It can't be safe to stick garlic cloves up your nostrils, can it?

Advertisement

If you're desperate for relief from sinus congestion—or just enjoy watching mucus get expelled from a person's nose—then a new viral moment on TikTok may appeal to you. The video involves shoving a couple of garlic cloves up your nostrils, a seemingly effective hack for clearing clogged nasal passages. But doctors who specialize in nose and sinus problems say it doesn't really do anything to alleviate congestion. Plus, it's not a safe way to unclog your nostrils.

garlic to clear sinuses
Credit: Getty Images

Garnering more than 80 million views and 9.5 million likes, the video from @laurenwelxn has her placing a peeled garlic clove up each of her nostrils, with about half of each clove projecting outside of her nose. "I can feel the garlic at the back of my throat," she manages to say before uttering a gagging sound. After 15 minutes, she extracts each clove, and what follows is a gooey stream of mucus.

"To my boyfriend, if you're not attracted to me after this, I completely understand," she says.

Does putting garlic in your nose get rid of nasal congestion?

So should you try this garlic clove in your nose solution? It's definitely not accomplishing what you might think.

"When you're congested, you do have a lot of mucus," Katie Phillips, MD, assistant professor of otolaryngology-head and neck surgery at the University of Cincinnati College of Medicine, tells Health. People feel like they're not getting enough air through their nose, or they're having a lot of drip down the back of their throat or the front of their nose, "and garlic itself is not going to exactly help with that nasal congestion," she says. Instead of clearing your sinuses; you're obstructing them, Dr. Phillips explains.

"If you're blocking the ability of the sinuses to drain, you're going to get a backup of mucus," she says. Once the obstruction is removed—in this instance, a pair of garlic cloves—"that goo is going to come out."

Garlic isn't active topically, so placing it in your nostrils won't break down congestion, says Dr. Phillips. But it might cause some irritation of the mucous membranes in the nose.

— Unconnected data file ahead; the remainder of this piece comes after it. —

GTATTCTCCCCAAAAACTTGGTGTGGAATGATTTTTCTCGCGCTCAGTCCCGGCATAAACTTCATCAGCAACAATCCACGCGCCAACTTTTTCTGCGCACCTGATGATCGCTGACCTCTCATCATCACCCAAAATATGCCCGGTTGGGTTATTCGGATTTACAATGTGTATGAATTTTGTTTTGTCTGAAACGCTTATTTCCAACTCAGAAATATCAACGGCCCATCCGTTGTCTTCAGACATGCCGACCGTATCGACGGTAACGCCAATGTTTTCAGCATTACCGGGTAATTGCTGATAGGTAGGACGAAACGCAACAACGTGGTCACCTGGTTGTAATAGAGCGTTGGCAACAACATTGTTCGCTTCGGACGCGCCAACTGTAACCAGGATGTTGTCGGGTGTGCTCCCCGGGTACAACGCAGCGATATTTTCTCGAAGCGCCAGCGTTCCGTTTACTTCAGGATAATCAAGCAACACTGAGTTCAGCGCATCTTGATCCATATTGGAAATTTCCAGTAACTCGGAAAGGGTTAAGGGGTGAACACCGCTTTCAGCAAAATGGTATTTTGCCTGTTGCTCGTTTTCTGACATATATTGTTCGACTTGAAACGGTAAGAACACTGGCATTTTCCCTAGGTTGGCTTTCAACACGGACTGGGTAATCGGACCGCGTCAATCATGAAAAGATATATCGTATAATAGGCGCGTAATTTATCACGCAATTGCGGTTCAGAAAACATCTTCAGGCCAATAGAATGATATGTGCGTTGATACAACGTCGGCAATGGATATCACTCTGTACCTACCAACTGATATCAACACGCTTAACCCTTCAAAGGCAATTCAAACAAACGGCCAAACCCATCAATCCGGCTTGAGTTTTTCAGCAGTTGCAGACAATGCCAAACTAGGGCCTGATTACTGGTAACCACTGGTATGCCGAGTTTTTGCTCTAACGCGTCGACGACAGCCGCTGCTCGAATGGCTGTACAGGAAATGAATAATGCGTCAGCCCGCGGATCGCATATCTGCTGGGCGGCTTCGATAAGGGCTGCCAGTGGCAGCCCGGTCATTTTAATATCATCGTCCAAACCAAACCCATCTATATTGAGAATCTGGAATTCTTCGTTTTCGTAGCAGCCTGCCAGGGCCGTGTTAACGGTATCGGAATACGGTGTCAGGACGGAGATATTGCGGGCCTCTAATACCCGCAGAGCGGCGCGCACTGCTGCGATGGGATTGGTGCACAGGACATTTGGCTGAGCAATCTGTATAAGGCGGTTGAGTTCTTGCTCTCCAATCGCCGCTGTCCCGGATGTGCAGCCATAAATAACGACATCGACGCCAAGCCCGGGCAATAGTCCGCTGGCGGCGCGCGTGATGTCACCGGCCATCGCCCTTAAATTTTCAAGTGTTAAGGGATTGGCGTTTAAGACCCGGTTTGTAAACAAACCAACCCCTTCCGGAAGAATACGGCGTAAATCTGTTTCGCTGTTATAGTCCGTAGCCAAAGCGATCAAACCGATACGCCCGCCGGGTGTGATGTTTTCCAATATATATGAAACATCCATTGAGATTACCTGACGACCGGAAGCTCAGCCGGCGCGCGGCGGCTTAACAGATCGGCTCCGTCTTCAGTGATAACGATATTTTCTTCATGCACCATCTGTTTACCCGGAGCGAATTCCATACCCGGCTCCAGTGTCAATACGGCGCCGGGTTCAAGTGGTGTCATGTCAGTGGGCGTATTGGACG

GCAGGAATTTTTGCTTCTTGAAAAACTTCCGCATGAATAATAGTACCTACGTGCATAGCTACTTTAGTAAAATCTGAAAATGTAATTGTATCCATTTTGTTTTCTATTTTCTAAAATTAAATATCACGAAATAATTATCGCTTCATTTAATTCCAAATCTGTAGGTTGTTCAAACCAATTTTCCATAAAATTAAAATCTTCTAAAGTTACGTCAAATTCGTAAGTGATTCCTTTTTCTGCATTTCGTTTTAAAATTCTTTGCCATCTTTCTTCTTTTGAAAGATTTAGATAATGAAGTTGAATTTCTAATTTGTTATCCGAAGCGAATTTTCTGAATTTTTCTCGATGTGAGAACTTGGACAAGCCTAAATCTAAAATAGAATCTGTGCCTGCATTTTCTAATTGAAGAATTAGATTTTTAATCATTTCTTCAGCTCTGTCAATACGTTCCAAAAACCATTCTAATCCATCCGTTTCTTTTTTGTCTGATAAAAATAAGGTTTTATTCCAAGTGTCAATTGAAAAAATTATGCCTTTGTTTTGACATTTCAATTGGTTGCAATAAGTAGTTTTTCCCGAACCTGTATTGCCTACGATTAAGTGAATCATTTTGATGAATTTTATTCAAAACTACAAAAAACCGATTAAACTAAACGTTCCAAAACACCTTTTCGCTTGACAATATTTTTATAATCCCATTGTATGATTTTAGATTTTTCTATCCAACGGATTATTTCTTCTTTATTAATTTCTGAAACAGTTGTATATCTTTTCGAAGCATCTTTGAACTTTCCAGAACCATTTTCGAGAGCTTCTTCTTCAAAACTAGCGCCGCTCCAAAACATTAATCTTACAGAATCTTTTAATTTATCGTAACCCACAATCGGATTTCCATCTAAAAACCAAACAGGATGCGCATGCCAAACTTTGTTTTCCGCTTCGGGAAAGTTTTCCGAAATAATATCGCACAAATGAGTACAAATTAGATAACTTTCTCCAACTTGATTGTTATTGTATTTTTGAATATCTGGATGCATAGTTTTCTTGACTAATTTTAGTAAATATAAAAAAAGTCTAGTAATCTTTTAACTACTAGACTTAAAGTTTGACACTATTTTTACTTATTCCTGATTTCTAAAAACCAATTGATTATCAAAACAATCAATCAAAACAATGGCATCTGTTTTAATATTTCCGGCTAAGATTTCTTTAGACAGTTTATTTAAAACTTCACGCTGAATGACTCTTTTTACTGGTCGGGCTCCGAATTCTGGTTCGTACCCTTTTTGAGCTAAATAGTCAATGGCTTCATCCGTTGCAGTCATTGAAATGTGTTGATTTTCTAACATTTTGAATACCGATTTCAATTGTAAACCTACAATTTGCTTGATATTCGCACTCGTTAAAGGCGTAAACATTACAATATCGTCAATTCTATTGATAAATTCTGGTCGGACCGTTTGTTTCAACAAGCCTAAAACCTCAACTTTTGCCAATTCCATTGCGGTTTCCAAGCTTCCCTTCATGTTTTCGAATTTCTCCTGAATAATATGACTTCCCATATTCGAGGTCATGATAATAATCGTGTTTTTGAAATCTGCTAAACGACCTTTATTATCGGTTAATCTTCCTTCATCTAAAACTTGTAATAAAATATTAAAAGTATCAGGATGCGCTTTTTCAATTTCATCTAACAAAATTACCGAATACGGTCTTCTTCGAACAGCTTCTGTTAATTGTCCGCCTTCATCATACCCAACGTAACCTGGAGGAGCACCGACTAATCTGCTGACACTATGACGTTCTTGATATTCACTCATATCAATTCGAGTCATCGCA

Plus, inserting garlic in your nostrils poses several safety hazards. "You're putting something in your nose that has the potential to get stuck there," which could do damage to the nasal cavity, she explains. It could pose a choking hazard if it travels down the back of your throat or a breathing problem if the garlic travels to your trachea (aka windpipe) and you accidentally inhale it.

Whether it's something they've heard about or read about, many people seem to think garlic is the solution to their stuffiness. "I'll say that I've taken garlic out of people's ear canals, and it did not help with congestion," says Dr. Phillips.

TikTokers aren't the first to attempt a quick fix for sinus congestion using garlic. A few years ago, Busy Philipps showed her Instagram followers the burning, eye-watering aftermath of shooting distilled garlic water up her nose.

"People put just about anything in a nasal rinse," Richard Lebowitz, MD, chief of rhinology at NYU Langone Health, previously told Health. "It's not even really a shocking one to be honest with you."

In a review of the science around various health and wellness strategies for dealing with the common cold, the National Center on Complementary and Integrative Health (NCCIH) does not mention sticking cloves of garlic up your nose. As for taking garlic, either as a food or dietary supplement, the evidence is insufficient to demonstrate whether it can really prevent or treat a cold.

On the other hand, NCCIH finds that irrigating your nose with saline, using a neti pot or other rinsing device, may be helpful. Studies suggest that this may ease symptoms of upper respiratory tract infections. Just be sure to use and clean your rinsing device properly.

"There's a whole host of reasons why your nose may be congested," says Dr. Phillips. "If over-the-counter fixes are not working for you, then talking to your doctor would be the next step."

In other words, save your garlic for meal prep, not nasal decongestion.

To get our top stories delivered to your inbox, sign up for the Healthy Living newsletter